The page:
ATI-Mirage Blog

Managing and retaining high potentialsladder to the sky

Posted by Kathi Rogers | Learning & Development Consultant on 26 September 2019.

Do you have some amazing people in your team? Have you found a team member you always rely on to get the job done? High potentials can be a great asset to any company, the key is to manage them effectively, so they don’t outgrow their roles.

There's a lot of buzz about "high potentials" coming from hiring managers, senior leaders and HR. Everyone wants to say they have high potential employees. It is important to keep in mind - not every employee needs to be high potential and not every job requires high potential employees. The important part is identifying what your business needs.

So, if we identify areas for high potentials within your organisation, how do you identify possible candidates? Typically, they are someone who has the ability for career growth. Someone who can move up and around the company successfully. Over time they can lead larger and more complex parts of the organisation.

With these thoughts in mind, here are 3 tips for identifying, managing and retaining high potentials:

High potentials emerge through time, not usually from direct hires:

What looks good on paper (MBA, Degrees, competitive experience etc.) may not translate into an automatic high potential. Strength in the soft skills of communication, building rapport, empathy and emotional intelligence are just as important as the technical ability. These will all show over time working with your team member and is not always obvious from just the recruitment process.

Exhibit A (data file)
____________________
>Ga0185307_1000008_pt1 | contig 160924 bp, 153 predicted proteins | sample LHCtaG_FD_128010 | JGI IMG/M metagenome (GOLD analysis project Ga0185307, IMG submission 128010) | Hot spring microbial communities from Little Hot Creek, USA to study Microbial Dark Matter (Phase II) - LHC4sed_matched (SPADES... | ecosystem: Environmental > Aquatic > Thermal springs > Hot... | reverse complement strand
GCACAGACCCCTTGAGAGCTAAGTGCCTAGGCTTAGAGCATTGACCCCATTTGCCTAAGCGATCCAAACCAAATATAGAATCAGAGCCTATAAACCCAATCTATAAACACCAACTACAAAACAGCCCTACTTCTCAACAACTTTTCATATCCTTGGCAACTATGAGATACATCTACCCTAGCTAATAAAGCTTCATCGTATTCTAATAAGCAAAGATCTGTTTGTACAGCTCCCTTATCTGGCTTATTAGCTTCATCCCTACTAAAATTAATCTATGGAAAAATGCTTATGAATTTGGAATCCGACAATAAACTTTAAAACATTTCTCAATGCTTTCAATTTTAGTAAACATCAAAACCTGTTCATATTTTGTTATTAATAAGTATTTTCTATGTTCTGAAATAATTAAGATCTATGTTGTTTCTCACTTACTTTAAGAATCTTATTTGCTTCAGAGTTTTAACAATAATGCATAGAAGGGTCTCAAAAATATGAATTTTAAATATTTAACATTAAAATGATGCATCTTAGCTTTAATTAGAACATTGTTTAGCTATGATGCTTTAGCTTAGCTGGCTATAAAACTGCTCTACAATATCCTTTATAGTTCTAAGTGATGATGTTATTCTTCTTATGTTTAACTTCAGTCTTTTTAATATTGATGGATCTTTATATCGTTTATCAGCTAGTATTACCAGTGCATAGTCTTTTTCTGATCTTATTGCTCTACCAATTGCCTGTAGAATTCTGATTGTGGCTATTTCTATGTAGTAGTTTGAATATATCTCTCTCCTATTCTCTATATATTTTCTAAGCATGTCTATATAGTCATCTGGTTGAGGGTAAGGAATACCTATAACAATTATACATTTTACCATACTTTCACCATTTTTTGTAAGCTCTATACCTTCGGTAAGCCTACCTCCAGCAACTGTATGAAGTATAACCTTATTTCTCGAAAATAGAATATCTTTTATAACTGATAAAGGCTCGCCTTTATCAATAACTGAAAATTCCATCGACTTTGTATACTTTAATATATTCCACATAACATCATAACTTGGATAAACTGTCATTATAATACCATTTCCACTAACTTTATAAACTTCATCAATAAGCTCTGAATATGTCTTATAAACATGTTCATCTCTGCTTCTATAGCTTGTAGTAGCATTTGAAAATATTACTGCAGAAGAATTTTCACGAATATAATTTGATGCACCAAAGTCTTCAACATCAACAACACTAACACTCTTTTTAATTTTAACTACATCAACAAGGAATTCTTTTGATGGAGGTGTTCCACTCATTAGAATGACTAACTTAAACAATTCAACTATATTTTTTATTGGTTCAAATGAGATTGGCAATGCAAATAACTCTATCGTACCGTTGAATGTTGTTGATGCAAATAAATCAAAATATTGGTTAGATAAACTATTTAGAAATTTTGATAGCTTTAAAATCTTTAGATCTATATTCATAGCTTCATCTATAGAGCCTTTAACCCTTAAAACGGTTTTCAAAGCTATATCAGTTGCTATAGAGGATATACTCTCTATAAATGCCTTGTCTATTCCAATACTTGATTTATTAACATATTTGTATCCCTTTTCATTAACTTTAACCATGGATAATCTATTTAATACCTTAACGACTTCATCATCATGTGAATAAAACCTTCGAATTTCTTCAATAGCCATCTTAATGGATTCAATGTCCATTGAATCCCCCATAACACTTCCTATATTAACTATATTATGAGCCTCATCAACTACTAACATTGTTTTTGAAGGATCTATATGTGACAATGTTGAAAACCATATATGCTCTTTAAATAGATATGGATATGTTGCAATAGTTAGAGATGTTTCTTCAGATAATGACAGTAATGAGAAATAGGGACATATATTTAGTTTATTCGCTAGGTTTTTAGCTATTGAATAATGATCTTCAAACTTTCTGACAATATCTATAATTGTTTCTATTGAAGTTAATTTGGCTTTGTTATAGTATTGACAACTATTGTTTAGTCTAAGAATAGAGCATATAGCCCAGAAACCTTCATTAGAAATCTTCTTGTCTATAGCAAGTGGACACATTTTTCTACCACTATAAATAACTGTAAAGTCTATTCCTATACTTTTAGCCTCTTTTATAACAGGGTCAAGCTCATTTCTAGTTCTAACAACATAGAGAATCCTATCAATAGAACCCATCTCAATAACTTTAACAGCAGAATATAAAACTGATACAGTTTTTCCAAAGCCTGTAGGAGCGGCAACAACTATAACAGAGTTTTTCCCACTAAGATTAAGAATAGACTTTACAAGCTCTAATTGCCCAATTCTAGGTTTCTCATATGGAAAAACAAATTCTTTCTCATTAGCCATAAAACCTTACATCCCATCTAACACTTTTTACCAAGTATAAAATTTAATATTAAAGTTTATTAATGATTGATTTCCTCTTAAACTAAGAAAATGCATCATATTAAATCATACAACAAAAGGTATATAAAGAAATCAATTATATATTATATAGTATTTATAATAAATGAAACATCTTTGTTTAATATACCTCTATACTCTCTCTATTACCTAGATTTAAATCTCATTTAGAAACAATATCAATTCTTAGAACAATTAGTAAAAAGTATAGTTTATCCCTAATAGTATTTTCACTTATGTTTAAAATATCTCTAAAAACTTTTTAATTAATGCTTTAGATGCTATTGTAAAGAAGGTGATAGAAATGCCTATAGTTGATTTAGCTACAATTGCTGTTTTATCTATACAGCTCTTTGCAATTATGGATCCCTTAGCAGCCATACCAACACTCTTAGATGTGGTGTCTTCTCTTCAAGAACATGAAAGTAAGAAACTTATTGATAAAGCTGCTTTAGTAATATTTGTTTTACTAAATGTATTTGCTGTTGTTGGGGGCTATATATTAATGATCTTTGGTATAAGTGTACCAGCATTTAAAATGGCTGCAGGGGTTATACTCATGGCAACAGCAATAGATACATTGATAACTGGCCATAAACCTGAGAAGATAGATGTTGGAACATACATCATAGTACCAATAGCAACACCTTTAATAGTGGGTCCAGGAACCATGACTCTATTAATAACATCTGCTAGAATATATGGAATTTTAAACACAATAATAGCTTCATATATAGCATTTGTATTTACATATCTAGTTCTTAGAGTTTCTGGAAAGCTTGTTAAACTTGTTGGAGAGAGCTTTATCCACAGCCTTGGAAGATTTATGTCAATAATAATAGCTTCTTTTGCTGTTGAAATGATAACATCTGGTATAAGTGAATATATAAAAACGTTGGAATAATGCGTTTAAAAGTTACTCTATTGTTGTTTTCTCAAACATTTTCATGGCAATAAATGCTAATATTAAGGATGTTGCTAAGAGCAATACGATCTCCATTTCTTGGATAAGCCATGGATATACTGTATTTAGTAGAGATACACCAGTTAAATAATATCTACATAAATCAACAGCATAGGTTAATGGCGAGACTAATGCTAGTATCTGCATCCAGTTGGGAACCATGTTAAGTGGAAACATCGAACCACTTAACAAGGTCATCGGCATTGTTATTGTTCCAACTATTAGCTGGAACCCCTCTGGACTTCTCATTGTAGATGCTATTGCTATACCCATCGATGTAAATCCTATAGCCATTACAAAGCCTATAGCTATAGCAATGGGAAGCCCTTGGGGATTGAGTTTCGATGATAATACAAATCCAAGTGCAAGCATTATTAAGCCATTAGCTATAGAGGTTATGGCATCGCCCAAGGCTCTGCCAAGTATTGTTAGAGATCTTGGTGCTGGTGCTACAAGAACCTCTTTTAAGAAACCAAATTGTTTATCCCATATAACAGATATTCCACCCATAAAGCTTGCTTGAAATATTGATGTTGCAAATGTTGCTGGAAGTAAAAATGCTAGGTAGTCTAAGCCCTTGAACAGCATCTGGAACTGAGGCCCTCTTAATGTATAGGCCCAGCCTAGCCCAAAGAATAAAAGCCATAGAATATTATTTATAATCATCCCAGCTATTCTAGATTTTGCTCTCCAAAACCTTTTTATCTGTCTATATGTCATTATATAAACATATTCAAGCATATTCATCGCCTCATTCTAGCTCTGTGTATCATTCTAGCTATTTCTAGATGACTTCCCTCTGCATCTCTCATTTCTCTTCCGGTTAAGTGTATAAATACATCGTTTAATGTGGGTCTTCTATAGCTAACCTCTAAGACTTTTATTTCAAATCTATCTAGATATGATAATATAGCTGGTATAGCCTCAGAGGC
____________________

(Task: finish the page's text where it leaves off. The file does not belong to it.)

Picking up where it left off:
Identify opportunities for individuals to become high potentials:

High potential team members don’t walk around with a sign saying “Hi, I’m a high potential!”. They have to be given the opportunity to grow and stretch their skills to demonstrate their capabilities. This means allowing more opportunities for team members to put their own stamp on their work, to show you what they can do. It usually involves demonstrating the skills, knowledge and behaviours critical to success in their role. There are many great performers in every company. The trick is finding them and determining the specific areas where they excel.

Allow cross training and career flexibility:

Once you have a high potential it’s easy to rely heavily on them to get all the work done. Too much of the same thing could make them bored, frustrated and may cause them to look elsewhere for new opportunities outside your organisation. Be open to “letting them go” to another department, cross training in a new skill or a secondment. Trying to keep them in your team because it suits you and your KPIs can be detrimental to the high potential staying. Supporting them to advance their skills will build loyalty and respect to your working relationship. Overall leading to higher retention rates and creating a highly skilled workforce. Allow them the opportunity to be included in higher level conversations in the business, increasing their knowledge and to bring a fresh approach to how things are done. They may be able to implement process improvement where business practices have become “stuck”.

Overall when it comes to high potentials the aim is to nurture their talent and watch them grow. When the time comes, they will likely move on and out of your organisation yet the experiences they had working with you will last their entire career.


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